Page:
Consumers should always check the reputation of the seller and look for customer reviews about the seller. Also, remember you should never give the seller your street address and test drives should always be arranged in a public place during daylight hours.

For a complete list of used car buying tips, click here to visit the DMV website

* Source: VA Dept of Motor Vehicles


Counterfeit checks: What you should look out for!

May 20th, 2011 at 11:56 am by under 10 On Your Side, Scam Alert

We receive calls and emails everyday from people who have received letters and phone calls from someone who claims the person has won an international lottery, that there is money waiting for them in a foreign bank account from a relative who recently passed away or that they have won the grand prize at a local department store. More often than not, these letters and phone calls are the work of a con artist who is trying to scam consumers out of their hard earned money.

How the scam works: Once the would-be prize winner deposits the “check” into their bank account, they are asked to withdraw a portion of the money and send it back to the con artist. Once the money is withdrawn, the check doesn’t clear the bank. The bank account is then emptied in an effort to cover the withdraw.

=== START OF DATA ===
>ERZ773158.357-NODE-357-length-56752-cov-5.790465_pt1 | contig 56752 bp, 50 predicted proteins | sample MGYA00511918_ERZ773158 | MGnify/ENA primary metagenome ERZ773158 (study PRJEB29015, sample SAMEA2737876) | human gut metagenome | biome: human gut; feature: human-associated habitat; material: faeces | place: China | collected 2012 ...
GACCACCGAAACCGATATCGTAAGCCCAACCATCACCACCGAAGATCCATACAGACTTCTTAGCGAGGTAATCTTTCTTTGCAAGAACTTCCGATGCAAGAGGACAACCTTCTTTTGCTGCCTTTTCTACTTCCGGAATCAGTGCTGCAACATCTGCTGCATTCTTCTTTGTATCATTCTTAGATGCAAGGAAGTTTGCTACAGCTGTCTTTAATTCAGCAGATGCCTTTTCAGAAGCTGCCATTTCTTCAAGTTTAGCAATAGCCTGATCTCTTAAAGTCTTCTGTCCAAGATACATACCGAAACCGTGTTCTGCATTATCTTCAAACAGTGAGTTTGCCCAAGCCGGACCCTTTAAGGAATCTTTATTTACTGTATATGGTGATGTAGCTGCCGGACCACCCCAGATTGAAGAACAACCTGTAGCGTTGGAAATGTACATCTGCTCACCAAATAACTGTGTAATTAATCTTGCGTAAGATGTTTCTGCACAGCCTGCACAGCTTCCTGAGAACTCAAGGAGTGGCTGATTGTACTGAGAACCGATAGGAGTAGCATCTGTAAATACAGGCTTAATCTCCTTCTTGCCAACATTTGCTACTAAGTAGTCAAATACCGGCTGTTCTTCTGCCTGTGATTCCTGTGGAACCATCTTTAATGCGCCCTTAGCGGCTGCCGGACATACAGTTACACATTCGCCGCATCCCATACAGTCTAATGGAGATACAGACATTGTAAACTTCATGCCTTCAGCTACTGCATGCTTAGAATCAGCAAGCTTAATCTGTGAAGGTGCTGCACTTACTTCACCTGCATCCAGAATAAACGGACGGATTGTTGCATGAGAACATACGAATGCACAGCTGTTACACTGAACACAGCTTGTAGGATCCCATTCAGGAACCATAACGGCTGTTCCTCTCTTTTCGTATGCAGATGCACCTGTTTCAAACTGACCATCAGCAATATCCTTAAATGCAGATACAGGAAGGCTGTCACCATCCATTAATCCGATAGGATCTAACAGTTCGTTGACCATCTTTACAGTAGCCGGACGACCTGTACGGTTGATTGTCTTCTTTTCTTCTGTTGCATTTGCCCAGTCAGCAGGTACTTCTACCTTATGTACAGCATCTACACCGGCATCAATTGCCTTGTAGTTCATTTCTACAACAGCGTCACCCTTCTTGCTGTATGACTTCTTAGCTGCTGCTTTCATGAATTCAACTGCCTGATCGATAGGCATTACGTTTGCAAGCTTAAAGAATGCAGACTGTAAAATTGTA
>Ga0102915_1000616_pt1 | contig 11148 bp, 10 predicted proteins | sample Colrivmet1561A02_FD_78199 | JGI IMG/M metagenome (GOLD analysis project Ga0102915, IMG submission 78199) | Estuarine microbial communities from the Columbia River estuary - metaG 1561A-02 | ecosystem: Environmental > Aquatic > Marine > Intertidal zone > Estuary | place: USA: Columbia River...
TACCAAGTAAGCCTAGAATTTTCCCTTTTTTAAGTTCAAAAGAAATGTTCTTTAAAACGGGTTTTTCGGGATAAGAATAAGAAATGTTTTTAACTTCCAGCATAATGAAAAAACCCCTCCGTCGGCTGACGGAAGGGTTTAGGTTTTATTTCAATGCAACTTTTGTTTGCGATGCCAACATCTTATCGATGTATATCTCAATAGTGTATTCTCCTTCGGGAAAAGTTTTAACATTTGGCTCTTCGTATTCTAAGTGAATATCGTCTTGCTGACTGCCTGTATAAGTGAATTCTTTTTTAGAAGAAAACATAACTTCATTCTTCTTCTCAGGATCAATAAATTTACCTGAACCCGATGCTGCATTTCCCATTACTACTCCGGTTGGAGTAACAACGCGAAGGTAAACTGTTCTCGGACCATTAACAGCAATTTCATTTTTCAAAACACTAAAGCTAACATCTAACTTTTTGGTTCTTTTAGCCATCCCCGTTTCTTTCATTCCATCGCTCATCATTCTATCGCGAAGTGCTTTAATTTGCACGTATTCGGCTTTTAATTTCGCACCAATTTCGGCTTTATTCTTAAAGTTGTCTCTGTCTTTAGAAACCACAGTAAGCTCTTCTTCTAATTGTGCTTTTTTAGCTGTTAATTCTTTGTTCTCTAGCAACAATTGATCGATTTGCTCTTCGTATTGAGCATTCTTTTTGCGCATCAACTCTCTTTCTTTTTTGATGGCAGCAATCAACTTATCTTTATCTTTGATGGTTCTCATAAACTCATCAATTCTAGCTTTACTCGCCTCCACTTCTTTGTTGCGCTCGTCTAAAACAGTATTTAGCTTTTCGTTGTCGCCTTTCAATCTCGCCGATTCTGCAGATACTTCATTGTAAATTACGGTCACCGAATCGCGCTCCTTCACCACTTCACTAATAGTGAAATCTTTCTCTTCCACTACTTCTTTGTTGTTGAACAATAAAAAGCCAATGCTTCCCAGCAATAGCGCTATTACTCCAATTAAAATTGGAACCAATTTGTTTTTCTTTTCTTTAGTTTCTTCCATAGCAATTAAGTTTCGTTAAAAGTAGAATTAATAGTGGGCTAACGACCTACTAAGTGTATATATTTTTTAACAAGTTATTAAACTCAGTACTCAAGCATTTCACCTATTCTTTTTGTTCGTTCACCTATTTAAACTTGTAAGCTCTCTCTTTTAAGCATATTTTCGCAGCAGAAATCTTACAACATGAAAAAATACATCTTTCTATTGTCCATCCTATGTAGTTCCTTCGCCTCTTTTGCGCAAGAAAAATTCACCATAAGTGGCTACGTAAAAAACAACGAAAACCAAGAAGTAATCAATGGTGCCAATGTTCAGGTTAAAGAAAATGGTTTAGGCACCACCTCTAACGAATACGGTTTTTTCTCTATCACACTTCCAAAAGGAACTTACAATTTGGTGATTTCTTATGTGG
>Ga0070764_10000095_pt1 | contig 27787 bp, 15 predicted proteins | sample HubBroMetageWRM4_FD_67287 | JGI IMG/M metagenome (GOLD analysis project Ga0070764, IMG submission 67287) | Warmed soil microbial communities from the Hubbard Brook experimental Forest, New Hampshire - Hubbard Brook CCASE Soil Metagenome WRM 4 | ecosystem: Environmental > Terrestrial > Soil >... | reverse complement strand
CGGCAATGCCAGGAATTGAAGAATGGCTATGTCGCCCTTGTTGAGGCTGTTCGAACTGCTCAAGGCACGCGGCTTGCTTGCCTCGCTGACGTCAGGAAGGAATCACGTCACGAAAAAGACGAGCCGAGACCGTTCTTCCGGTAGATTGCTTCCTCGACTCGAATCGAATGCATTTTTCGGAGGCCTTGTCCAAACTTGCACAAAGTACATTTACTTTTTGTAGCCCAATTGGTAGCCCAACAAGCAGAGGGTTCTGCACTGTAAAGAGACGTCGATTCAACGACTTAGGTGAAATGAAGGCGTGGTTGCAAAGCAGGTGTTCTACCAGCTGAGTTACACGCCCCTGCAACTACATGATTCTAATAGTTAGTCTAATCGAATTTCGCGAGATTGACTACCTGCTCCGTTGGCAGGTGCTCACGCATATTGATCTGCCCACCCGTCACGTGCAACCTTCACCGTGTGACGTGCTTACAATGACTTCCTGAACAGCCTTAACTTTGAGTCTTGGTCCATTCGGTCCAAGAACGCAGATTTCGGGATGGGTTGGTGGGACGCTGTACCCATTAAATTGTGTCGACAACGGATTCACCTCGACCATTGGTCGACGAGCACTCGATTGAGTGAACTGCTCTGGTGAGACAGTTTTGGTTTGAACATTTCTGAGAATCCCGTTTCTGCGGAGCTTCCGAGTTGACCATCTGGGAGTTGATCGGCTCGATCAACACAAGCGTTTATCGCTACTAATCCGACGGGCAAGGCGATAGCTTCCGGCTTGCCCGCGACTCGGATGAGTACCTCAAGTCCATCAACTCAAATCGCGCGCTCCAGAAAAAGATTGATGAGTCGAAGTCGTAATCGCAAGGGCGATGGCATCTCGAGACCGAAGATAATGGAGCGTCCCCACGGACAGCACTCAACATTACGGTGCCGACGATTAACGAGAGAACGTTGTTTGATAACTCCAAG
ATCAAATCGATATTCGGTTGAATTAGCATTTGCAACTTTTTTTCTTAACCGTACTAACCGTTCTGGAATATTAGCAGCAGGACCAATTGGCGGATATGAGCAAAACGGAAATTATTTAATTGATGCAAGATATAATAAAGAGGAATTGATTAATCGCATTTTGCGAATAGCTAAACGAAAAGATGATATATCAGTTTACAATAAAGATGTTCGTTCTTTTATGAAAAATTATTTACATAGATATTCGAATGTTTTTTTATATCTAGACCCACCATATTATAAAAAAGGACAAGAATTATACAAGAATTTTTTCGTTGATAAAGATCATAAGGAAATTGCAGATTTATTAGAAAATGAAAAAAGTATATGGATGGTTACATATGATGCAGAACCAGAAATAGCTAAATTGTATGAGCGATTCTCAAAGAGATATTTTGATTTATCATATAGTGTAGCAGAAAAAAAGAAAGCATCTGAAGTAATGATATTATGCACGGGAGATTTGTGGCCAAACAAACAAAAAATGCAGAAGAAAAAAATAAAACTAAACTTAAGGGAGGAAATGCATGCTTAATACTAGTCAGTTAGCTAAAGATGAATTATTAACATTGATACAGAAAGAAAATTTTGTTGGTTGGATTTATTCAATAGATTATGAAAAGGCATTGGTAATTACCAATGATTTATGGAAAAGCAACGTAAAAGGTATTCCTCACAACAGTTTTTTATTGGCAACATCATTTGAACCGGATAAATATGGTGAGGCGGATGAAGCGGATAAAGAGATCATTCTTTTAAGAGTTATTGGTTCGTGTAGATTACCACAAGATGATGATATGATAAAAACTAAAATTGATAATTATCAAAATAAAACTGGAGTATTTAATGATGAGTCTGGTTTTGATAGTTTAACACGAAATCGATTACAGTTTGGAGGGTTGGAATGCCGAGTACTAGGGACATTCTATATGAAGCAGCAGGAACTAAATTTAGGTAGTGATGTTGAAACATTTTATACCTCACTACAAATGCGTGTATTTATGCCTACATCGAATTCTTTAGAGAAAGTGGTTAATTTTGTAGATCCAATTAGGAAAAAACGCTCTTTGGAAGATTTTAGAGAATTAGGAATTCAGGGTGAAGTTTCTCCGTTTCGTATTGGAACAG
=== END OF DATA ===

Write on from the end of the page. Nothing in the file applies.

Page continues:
The Better Business Bureau (BBB) occasionally sends out tips consumers should look for so they don’t get scammed. Recently the BBB released a list of tips consumers can use to determine if a check is counterfeit.
1. Edges. Legit checks generally have at least one perforated or rough edge.
2. Bank logo. There should be a logo and it shouldn’t be faded.
3. Bank address. A bank wouldn’t use just a post office box. 
4. Check number. There should be a check number in the upper right hand corner and it should match the check in the MICR line. The MICR line is at the bottom of the check and has the bank routing number and the check number.